I am also grateful to the institutions that have shaped me, The St. Xavier's High School, The St. Xavier's College, The G.S Medical College, and the K.E.M. Hospital in Bombay followed by the Johns Hopkins Medical School and Hospital in Baltimore and currently the Jaslok Hospital and Research Centre where I am fortunate to be a consulting Neuropsychiatrist.

My dear colleagues, I consider myself so fortunate to be practicing psychiatry in today's era and to be a member of our Society. Today, you have conferred upon me the honour of being your President. Thank you.

   Neuro-Imaging, Undergraduate Psychiatry, Destigmatisation Top

In Mumbai, Psychiatry has indeed come a long way from its humble beginnings about 50 years ago. Today, we are in an era of evidence-based medicine with quantifiable parameters for thought, mood and behaviour. These in turn can be correlated with structural and physiological changes in the brain through imaging modalities such as computerised tomography, magnetic resonance imaging, single photon emission computerised tomography, brain electrical activity mapping and PET. Neuroimaging techniques have correlated structural changes in the cortical and subcortical regions of the brain with the prevalence and severity of schizophrenia, mood disorders and dementias. However, the mere availability of these technologies does not in itself necessarily transform the quality of mental health care in any country. So much depends on the quality of knowledge, experience and dedication of the individuals handling these machines and interpreting their data. Furthermore, we have to always be wary of the dehumanizing potential of excessive reliance on technology.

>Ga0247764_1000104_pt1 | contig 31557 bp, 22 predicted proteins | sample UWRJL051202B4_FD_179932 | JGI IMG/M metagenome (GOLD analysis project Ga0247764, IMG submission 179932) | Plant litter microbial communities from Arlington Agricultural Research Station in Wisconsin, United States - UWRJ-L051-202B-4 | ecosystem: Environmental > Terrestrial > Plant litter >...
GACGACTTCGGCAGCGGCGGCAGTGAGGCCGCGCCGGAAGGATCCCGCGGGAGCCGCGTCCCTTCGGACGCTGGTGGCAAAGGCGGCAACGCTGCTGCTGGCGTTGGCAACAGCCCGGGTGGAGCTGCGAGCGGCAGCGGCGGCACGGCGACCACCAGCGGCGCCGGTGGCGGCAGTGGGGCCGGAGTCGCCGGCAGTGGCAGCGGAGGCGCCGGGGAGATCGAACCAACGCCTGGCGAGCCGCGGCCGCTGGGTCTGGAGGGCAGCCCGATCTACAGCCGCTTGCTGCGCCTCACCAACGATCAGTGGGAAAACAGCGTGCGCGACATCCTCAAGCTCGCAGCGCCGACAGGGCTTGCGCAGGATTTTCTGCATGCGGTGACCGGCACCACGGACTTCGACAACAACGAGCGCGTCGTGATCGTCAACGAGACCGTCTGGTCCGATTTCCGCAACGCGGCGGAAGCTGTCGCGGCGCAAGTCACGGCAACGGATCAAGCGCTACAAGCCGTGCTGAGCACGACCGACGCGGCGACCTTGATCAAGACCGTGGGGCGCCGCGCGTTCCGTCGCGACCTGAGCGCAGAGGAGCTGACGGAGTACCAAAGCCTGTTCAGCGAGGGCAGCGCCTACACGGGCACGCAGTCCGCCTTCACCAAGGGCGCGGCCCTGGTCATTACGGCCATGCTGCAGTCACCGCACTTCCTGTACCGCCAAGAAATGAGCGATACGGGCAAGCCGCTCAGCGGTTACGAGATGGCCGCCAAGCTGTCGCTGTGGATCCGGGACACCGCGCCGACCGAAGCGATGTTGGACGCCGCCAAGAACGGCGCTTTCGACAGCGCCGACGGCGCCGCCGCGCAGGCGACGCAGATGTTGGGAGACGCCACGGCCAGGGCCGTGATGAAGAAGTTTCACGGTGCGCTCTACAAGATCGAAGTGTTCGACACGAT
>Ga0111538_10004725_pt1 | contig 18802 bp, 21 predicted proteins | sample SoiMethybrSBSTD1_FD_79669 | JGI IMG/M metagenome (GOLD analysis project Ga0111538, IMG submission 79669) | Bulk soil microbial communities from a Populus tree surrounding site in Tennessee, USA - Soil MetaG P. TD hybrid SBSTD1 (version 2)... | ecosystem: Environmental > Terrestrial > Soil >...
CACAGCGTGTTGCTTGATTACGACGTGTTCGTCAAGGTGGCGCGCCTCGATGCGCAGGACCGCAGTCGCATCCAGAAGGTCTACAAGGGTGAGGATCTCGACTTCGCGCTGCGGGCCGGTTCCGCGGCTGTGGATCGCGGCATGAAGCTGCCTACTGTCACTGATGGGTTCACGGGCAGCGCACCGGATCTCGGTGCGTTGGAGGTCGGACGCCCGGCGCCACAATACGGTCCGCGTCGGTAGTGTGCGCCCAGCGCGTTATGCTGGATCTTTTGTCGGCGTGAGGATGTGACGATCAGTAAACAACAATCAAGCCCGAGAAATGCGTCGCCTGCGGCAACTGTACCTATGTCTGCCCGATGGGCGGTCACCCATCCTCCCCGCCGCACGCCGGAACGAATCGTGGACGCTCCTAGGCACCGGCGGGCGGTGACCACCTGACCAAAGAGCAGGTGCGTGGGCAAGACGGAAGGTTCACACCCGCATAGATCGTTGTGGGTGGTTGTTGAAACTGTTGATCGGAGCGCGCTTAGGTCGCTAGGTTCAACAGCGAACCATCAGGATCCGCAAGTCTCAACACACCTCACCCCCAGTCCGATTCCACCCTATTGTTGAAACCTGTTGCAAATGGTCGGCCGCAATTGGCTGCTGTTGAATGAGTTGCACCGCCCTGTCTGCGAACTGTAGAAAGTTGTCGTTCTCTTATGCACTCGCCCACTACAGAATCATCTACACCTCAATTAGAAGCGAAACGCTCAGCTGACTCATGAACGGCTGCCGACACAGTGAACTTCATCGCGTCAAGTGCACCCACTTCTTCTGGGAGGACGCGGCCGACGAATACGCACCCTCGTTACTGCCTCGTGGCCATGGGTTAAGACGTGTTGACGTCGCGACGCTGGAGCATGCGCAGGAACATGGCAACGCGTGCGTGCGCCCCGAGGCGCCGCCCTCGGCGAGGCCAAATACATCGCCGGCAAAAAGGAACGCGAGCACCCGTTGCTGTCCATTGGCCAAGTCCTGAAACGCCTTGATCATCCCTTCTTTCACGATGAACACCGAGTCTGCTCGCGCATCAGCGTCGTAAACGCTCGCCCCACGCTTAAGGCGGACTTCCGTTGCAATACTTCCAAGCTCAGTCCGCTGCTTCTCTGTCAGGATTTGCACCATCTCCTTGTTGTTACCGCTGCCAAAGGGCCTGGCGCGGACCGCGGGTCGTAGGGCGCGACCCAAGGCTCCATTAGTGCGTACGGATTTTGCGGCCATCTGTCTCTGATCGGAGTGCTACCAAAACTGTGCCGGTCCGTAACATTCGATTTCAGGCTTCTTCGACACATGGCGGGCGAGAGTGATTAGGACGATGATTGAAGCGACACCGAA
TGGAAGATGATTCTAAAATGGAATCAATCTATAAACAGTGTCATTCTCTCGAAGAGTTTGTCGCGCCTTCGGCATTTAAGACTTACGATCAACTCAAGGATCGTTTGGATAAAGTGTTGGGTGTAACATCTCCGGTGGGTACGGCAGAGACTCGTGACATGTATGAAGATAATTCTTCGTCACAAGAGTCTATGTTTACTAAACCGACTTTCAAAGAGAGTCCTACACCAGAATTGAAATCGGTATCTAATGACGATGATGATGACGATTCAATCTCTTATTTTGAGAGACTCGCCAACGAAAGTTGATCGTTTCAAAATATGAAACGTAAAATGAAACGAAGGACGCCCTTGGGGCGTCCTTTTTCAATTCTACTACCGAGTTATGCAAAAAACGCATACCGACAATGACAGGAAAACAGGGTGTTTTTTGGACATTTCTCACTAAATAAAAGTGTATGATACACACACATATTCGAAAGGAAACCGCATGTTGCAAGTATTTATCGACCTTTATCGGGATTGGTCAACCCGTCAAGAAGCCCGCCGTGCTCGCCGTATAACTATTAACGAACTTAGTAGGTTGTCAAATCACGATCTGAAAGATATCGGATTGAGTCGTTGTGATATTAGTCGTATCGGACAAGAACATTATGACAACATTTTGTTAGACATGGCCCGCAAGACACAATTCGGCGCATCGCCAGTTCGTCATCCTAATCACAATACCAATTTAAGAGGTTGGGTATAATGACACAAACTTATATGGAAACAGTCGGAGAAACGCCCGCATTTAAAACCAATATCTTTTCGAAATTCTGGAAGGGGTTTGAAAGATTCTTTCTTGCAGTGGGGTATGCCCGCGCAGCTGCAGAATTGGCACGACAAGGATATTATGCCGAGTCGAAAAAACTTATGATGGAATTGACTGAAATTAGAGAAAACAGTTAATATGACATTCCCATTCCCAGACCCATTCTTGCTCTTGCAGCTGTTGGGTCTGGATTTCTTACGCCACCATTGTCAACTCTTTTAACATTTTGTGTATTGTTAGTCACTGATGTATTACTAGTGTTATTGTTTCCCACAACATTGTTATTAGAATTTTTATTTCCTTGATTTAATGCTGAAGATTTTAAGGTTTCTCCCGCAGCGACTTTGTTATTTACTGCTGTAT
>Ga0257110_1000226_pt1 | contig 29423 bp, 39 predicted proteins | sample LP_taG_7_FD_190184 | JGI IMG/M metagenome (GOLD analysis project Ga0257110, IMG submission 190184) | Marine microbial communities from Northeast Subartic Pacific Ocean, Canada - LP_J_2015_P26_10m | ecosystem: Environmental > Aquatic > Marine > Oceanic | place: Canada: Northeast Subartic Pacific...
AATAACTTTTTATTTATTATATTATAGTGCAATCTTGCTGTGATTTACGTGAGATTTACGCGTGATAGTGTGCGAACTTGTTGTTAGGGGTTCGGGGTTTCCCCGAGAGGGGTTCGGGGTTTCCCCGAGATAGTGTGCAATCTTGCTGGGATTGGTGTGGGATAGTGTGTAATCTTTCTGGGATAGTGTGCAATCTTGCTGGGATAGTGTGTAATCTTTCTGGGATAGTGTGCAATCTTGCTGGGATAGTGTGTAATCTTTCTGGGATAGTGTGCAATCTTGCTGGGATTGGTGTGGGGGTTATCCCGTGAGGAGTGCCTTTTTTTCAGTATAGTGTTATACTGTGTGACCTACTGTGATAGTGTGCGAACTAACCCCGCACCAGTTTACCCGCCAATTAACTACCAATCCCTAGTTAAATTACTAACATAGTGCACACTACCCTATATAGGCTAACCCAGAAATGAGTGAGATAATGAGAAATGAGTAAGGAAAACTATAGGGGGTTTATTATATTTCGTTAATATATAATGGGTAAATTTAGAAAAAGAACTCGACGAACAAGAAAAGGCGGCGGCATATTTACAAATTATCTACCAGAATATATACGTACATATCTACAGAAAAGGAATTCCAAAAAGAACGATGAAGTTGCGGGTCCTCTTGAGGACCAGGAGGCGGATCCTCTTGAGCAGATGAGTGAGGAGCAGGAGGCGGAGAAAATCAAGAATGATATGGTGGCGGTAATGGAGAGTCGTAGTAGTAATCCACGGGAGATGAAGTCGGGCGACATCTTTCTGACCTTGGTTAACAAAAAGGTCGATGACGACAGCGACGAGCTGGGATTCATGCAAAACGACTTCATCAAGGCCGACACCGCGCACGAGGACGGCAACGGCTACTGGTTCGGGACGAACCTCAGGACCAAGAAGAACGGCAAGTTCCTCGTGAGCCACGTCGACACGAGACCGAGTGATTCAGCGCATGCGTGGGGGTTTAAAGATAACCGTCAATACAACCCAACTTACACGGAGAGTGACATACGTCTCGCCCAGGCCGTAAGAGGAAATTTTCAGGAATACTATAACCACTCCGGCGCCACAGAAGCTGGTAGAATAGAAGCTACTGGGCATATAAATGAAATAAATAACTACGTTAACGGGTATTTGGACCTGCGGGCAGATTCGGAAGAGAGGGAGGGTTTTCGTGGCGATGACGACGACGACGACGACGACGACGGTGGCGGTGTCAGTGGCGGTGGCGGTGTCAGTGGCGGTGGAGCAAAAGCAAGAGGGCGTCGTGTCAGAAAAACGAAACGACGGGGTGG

In India, there has been a tradition of high quality psychiatric education at the postgraduate level in medical institutions throughout the country. However, a lot needs to be done to enhance the quality of undergraduate education. The current undergraduate medical curriculum makes allowance for a 4-week rotation through Psychiatry Departments which is inadequate for students to get well-acquainted with the discipline. There is marginal significance for psychiatry in the theoretical curriculum. Let us collectively work towards bringing about a greater emphasis on undergraduate education in psychiatry. This would surely inspire some of the brightest medical students to consider taking up psychiatry as a career.

We also need to work on the ongoing task of destigmatising mental disorders. Although considerable progress has been made from the days of the 'lunatic asylums', thanks in part to the advent of psychopharmacology, we still have considerable work to do before psychiatric disorders are as accepted as are other medical disorders. Interestingly, the recent advances in the imaging modalities and the correlation between cerebral anatomy, physiology and biochemistry with psychiatric disorders are likely to have a profound impact on destigmatising them.